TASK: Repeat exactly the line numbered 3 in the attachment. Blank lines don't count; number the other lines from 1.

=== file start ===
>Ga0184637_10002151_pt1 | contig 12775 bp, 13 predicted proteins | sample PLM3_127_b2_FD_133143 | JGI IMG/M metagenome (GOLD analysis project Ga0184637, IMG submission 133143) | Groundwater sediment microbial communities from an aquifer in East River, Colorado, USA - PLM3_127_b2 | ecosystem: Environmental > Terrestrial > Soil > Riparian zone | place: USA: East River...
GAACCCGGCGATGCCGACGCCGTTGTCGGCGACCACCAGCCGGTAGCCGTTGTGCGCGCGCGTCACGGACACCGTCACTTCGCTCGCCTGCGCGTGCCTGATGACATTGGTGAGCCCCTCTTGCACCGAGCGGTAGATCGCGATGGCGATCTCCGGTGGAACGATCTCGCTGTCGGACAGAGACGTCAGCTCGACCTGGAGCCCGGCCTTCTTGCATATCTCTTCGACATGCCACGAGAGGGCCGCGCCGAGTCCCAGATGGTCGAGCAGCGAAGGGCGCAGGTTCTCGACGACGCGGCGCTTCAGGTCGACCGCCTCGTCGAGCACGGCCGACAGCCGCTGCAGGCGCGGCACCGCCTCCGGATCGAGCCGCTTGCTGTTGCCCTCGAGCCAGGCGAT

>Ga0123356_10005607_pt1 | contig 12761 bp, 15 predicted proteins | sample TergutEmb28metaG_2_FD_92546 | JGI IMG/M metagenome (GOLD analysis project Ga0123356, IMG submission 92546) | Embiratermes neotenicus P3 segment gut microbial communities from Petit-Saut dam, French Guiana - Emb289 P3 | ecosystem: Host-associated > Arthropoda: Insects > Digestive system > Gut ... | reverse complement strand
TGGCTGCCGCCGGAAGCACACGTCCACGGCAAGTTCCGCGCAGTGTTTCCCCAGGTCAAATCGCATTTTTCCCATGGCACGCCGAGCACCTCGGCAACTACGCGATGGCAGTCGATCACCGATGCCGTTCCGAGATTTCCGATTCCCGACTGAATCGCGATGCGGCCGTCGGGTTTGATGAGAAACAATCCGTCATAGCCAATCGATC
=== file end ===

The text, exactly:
>Ga0123356_10005607_pt1 | contig 12761 bp, 15 predicted proteins | sample TergutEmb28metaG_2_FD_92546 | JGI IMG/M metagenome (GOLD analysis project Ga0123356, IMG submission 92546) | Embiratermes neotenicus P3 segment gut microbial communities from Petit-Saut dam, French Guiana - Emb289 P3 | ecosystem: Host-associated > Arthropoda: Insects > Digestive system > Gut ... | reverse complement strand